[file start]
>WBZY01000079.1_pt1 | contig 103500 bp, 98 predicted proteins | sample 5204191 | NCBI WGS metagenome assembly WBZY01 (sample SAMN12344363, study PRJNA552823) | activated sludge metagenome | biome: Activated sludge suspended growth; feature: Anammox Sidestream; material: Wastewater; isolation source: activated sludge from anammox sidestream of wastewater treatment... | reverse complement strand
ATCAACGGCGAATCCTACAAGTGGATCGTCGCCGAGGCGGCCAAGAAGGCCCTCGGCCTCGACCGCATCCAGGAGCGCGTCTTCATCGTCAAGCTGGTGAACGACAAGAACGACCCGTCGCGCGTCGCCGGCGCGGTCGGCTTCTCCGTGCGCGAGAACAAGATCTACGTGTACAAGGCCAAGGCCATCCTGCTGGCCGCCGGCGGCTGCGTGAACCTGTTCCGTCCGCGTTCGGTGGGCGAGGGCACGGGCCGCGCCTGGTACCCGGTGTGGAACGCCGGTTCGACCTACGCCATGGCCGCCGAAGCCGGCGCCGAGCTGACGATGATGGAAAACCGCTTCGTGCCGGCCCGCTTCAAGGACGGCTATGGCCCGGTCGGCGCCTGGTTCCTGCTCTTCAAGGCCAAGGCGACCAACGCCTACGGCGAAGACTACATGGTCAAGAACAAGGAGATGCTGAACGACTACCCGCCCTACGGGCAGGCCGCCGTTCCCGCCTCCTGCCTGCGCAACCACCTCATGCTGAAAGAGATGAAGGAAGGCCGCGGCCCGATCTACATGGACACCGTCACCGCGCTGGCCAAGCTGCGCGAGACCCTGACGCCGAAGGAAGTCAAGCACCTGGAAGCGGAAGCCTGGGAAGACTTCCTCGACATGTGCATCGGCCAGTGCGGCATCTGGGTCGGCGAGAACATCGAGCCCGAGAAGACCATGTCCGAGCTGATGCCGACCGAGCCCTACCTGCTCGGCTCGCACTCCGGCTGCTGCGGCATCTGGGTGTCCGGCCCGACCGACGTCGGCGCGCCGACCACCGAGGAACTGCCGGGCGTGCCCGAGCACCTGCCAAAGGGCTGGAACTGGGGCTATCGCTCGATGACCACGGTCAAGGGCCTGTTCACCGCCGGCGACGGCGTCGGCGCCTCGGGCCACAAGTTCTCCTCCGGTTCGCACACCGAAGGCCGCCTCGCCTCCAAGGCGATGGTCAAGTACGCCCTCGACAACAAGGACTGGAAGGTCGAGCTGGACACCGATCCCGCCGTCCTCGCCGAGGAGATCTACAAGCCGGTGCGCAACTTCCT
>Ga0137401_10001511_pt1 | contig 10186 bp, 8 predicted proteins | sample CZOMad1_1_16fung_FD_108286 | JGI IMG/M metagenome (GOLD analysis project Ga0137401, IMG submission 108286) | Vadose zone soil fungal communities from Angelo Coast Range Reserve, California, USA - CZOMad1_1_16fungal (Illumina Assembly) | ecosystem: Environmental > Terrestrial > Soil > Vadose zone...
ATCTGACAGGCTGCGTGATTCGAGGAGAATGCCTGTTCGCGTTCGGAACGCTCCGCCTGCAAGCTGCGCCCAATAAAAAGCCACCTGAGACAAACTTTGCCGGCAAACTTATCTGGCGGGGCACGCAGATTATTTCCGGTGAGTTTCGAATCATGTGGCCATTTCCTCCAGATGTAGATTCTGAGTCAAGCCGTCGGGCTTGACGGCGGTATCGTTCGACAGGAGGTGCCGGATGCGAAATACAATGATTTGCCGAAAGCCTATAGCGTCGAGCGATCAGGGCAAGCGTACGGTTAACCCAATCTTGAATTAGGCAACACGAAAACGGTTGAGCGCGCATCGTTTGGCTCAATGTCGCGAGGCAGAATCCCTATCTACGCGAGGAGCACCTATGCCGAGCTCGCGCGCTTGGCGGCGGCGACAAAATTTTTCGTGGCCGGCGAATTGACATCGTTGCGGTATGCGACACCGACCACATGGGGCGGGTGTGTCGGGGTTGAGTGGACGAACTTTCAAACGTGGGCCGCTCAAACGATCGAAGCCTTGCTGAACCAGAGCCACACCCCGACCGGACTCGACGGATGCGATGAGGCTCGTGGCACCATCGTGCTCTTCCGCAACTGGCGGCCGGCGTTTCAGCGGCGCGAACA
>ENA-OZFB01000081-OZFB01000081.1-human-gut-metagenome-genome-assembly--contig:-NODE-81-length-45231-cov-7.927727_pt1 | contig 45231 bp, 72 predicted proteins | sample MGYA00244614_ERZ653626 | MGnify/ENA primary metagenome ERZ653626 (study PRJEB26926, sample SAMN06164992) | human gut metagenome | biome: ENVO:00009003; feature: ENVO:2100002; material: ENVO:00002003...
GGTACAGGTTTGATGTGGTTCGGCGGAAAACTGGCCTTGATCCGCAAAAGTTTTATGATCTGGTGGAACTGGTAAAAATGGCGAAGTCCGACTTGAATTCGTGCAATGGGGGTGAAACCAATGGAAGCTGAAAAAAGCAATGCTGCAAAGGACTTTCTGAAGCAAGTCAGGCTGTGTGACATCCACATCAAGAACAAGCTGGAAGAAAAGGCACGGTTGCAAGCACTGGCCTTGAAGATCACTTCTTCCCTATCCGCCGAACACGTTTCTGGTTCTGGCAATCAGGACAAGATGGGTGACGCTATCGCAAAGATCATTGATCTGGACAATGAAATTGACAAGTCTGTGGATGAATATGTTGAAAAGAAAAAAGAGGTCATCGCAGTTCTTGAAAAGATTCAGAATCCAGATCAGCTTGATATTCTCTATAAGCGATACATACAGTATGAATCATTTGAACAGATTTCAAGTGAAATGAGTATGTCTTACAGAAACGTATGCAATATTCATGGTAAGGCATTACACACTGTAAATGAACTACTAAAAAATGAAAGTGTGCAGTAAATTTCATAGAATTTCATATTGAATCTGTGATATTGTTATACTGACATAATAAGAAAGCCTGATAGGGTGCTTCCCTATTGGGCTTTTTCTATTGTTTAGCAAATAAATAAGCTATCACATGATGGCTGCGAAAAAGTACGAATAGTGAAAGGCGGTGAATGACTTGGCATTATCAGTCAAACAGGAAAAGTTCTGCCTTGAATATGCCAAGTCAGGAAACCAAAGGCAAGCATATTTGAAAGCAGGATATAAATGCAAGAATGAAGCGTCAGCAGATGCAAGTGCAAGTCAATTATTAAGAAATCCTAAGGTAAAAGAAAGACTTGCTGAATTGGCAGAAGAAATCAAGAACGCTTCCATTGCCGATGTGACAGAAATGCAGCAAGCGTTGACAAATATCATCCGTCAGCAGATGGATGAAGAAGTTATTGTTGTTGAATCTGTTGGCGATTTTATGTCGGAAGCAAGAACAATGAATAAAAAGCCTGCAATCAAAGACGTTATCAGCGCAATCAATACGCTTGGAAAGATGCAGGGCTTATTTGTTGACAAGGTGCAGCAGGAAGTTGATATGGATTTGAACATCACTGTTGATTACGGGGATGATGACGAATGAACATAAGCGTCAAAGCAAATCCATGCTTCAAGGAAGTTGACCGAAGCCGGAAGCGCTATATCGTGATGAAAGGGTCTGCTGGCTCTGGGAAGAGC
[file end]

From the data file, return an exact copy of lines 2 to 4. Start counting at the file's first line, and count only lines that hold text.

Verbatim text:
ATCAACGGCGAATCCTACAAGTGGATCGTCGCCGAGGCGGCCAAGAAGGCCCTCGGCCTCGACCGCATCCAGGAGCGCGTCTTCATCGTCAAGCTGGTGAACGACAAGAACGACCCGTCGCGCGTCGCCGGCGCGGTCGGCTTCTCCGTGCGCGAGAACAAGATCTACGTGTACAAGGCCAAGGCCATCCTGCTGGCCGCCGGCGGCTGCGTGAACCTGTTCCGTCCGCGTTCGGTGGGCGAGGGCACGGGCCGCGCCTGGTACCCGGTGTGGAACGCCGGTTCGACCTACGCCATGGCCGCCGAAGCCGGCGCCGAGCTGACGATGATGGAAAACCGCTTCGTGCCGGCCCGCTTCAAGGACGGCTATGGCCCGGTCGGCGCCTGGTTCCTGCTCTTCAAGGCCAAGGCGACCAACGCCTACGGCGAAGACTACATGGTCAAGAACAAGGAGATGCTGAACGACTACCCGCCCTACGGGCAGGCCGCCGTTCCCGCCTCCTGCCTGCGCAACCACCTCATGCTGAAAGAGATGAAGGAAGGCCGCGGCCCGATCTACATGGACACCGTCACCGCGCTGGCCAAGCTGCGCGAGACCCTGACGCCGAAGGAAGTCAAGCACCTGGAAGCGGAAGCCTGGGAAGACTTCCTCGACATGTGCATCGGCCAGTGCGGCATCTGGGTCGGCGAGAACATCGAGCCCGAGAAGACCATGTCCGAGCTGATGCCGACCGAGCCCTACCTGCTCGGCTCGCACTCCGGCTGCTGCGGCATCTGGGTGTCCGGCCCGACCGACGTCGGCGCGCCGACCACCGAGGAACTGCCGGGCGTGCCCGAGCACCTGCCAAAGGGCTGGAACTGGGGCTATCGCTCGATGACCACGGTCAAGGGCCTGTTCACCGCCGGCGACGGCGTCGGCGCCTCGGGCCACAAGTTCTCCTCCGGTTCGCACACCGAAGGCCGCCTCGCCTCCAAGGCGATGGTCAAGTACGCCCTCGACAACAAGGACTGGAAGGTCGAGCTGGACACCGATCCCGCCGTCCTCGCCGAGGAGATCTACAAGCCGGTGCGCAACTTCCT
>Ga0137401_10001511_pt1 | contig 10186 bp, 8 predicted proteins | sample CZOMad1_1_16fung_FD_108286 | JGI IMG/M metagenome (GOLD analysis project Ga0137401, IMG submission 108286) | Vadose zone soil fungal communities from Angelo Coast Range Reserve, California, USA - CZOMad1_1_16fungal (Illumina Assembly) | ecosystem: Environmental > Terrestrial > Soil > Vadose zone...
ATCTGACAGGCTGCGTGATTCGAGGAGAATGCCTGTTCGCGTTCGGAACGCTCCGCCTGCAAGCTGCGCCCAATAAAAAGCCACCTGAGACAAACTTTGCCGGCAAACTTATCTGGCGGGGCACGCAGATTATTTCCGGTGAGTTTCGAATCATGTGGCCATTTCCTCCAGATGTAGATTCTGAGTCAAGCCGTCGGGCTTGACGGCGGTATCGTTCGACAGGAGGTGCCGGATGCGAAATACAATGATTTGCCGAAAGCCTATAGCGTCGAGCGATCAGGGCAAGCGTACGGTTAACCCAATCTTGAATTAGGCAACACGAAAACGGTTGAGCGCGCATCGTTTGGCTCAATGTCGCGAGGCAGAATCCCTATCTACGCGAGGAGCACCTATGCCGAGCTCGCGCGCTTGGCGGCGGCGACAAAATTTTTCGTGGCCGGCGAATTGACATCGTTGCGGTATGCGACACCGACCACATGGGGCGGGTGTGTCGGGGTTGAGTGGACGAACTTTCAAACGTGGGCCGCTCAAACGATCGAAGCCTTGCTGAACCAGAGCCACACCCCGACCGGACTCGACGGATGCGATGAGGCTCGTGGCACCATCGTGCTCTTCCGCAACTGGCGGCCGGCGTTTCAGCGGCGCGAACA